Specifically, Freddy can use the notion of income to guide his decisions through time. In any period, Freddy’s income tells him, “This is how much you can consume this period, without reducing your wealth below last period’s level.” Put differently, if interest rates are expected to remain constant, then your (net) income in a period tells you how much you could consume, if you wanted to maintain that level of consumption forever.
To see how that works, look again at Freddy’s numbers. In period 2, he consumed exactly his income of $5,000. That’s why his wealth at the end of period 2 was the same as it was at the end of period 1. If Freddy continued to consume $5,000 per period, his wealth would remain constant at $50,000 and he could tread water like that perpetually.
But Freddy got impatient. In period 3 he consumed twice his income. So he consumed $5,000 of his wealth or capital; he dissaved $5,000. That’s why he ended up with only $45,000 in wealth at the end of period 3.
So what? Who cares if wealth goes down? Well, that means (with constant interest rates) that in period 4, his income is now only $4,500. That means, just to tread water, Freddy now has to settle for only $4,500 in consumption. Put differently, his one-time splurge of living above his means in period 3, would forever condemn Freddy to $500 less consumption per period, if he just wanted to maintain his wealth at its new, lower level.
Then, just to round out the discussion, I have Freddy consuming all of his wealth in period 5.
In simple little thought experiments like this, Freddy might not care about such questions as, “Did I live beyond my means last period?” or “How much can I consume this period without reducing my opportunities in the future?” But in the real world–especially when things change all the time, from period to period, and we learn new information–we have to continually update our plans. In such a world, the concept of income is crucial.
Sumner is mad at the concept of income because it makes Freddy seem richer than Paul, and hence gets hit with a bigger tax burden. But that’s because Sumner is using a hammer to tighten a screw. The relevant concept is wealth, and yes, given our assumptions in this scenario, Paul and Freddy both have the same wealth in the beginning of period 1, as a result of that paycheck.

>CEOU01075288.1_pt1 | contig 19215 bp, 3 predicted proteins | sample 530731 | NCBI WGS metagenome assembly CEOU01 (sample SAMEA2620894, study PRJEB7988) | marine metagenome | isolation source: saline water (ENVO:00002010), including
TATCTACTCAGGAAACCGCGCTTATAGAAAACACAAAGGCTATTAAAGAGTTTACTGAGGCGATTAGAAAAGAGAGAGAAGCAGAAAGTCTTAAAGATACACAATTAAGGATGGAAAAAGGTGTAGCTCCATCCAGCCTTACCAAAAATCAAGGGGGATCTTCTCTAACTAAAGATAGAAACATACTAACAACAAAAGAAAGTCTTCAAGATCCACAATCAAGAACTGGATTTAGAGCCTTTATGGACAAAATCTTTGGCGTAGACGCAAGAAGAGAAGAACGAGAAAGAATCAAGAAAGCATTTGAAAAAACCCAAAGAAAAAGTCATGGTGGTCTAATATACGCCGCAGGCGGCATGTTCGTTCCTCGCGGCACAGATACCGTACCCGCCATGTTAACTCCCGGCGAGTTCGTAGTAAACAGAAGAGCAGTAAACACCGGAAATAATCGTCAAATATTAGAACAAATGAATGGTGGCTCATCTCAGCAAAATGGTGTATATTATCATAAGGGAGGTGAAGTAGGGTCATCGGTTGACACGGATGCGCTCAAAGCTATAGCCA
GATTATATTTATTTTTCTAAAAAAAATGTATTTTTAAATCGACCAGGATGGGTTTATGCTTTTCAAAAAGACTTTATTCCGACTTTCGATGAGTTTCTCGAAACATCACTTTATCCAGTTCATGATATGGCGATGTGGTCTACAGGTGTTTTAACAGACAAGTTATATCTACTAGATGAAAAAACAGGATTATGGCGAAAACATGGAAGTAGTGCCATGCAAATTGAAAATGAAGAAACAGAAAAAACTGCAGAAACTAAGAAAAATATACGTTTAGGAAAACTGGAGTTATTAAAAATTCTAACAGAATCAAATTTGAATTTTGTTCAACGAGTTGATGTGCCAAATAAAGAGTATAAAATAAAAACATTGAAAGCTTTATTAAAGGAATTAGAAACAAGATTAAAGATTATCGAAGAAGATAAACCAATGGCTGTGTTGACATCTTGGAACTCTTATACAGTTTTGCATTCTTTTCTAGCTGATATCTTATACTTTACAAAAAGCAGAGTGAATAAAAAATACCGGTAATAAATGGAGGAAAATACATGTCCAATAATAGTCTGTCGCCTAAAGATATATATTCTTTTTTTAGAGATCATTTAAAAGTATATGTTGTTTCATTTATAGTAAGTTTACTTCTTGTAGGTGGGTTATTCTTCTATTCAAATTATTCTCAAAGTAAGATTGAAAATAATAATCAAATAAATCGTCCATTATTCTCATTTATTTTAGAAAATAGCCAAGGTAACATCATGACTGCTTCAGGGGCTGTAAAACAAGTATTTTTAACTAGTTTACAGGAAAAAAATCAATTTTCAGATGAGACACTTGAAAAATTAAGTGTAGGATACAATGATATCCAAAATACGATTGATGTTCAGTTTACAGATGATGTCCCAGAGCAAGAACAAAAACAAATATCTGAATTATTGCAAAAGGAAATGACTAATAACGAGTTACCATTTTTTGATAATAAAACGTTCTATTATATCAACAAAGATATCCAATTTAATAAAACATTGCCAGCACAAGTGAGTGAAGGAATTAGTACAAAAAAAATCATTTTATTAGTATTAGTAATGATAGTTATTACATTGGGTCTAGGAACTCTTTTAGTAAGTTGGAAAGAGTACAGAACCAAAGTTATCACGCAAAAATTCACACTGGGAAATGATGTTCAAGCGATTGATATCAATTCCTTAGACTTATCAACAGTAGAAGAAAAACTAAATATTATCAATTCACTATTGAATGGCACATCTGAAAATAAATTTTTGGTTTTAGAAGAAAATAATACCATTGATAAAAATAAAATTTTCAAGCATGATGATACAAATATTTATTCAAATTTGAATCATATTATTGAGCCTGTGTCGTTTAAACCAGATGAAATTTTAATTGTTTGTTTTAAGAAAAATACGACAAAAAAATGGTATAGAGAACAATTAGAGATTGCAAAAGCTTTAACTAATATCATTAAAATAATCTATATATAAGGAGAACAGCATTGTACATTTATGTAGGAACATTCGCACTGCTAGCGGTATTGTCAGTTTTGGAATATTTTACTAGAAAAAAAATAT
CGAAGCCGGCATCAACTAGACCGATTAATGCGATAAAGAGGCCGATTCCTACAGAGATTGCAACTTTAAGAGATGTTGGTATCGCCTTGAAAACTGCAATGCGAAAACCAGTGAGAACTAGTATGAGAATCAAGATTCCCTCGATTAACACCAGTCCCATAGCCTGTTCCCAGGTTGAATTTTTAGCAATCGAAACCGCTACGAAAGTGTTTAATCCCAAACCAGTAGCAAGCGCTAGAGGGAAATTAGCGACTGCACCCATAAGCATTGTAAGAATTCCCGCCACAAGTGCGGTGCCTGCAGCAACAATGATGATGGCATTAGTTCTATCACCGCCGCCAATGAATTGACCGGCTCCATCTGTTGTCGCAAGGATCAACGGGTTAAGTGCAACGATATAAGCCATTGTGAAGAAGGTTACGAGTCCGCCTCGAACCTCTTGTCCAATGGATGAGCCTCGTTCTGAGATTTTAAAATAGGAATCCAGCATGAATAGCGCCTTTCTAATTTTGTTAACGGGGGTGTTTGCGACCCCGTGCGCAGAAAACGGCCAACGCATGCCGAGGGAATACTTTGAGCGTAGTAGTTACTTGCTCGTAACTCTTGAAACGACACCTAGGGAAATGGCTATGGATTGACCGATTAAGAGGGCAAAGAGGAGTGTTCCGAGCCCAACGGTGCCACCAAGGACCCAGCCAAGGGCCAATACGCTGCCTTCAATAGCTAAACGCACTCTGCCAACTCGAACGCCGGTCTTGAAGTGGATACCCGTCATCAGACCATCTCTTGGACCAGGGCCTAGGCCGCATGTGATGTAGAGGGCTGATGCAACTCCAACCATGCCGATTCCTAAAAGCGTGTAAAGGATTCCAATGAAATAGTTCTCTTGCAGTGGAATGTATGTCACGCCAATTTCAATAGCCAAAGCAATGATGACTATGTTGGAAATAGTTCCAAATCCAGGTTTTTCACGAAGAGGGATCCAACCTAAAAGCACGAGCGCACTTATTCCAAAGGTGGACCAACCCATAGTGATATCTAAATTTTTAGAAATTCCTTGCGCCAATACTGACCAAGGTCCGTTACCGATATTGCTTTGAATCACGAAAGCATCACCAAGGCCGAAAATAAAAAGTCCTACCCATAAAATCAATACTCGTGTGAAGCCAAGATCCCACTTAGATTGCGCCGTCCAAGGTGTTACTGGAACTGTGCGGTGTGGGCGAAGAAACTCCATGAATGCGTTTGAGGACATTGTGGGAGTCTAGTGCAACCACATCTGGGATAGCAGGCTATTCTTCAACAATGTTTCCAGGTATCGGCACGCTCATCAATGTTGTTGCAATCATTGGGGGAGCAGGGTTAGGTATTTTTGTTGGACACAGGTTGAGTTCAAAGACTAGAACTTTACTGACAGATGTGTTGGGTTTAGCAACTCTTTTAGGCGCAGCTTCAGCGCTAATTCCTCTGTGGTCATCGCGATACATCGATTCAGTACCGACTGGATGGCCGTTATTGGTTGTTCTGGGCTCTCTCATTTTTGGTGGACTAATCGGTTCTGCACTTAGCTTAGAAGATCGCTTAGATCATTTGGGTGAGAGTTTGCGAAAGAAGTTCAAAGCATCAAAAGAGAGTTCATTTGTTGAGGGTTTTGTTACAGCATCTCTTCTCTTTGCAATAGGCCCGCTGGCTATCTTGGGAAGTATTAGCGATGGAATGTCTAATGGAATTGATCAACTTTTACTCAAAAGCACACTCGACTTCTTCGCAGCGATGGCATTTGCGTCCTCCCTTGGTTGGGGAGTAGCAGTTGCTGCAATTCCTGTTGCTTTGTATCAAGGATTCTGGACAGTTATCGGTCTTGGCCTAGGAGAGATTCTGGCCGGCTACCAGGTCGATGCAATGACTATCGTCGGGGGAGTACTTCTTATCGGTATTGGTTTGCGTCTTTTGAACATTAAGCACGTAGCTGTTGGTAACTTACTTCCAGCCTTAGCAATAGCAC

Now Sumner might complain, “OK, but in period 2 Paul has no wealth, and Freddy still has a bunch. So this is misleading.” No, it’s not. Who the heck said we should forever be condemned to calculating things from the perspective of period 1? In period 2, looking at Paul and Freddy, it really is the case that Freddy is richer in material terms, and can enjoy a higher standard of living.
We can go ahead and acknowledge these obvious facts without thereby endorsing an income tax (let alone a wealth tax). Look, I can use Sumner’s own logic against him: Take two identical twins, Lazy Larry and Workaholic Will. Larry cuts lawns once a week, and spends all $100 on consumption. Will cuts lawns every day, and spends all $700 on consumption. Under Sumner’s call for a progressive consumption tax, Will not only pays more in absolute terms, he actually pays a higher percentage of his potential consumption to the taxman. And why? Simply because Will has quirky tastes and prefers to exchange more of his leisure for other goods and services. How arbitrary is that, Sumner? What do you have against work? I think we can all see that “consumption” is a meaningless, misleading, and pernicious concept, since it gives ammunition to silly calls for a consumption tax, which is really just a penalty on work.
Last point: As the government debt debate made very clear, an important fact of life is that many people work and invest not to consume, but to pass on an estate to their heirs. That’s yet another reason that people in the real world ask their accountants to keep track of their assets and income.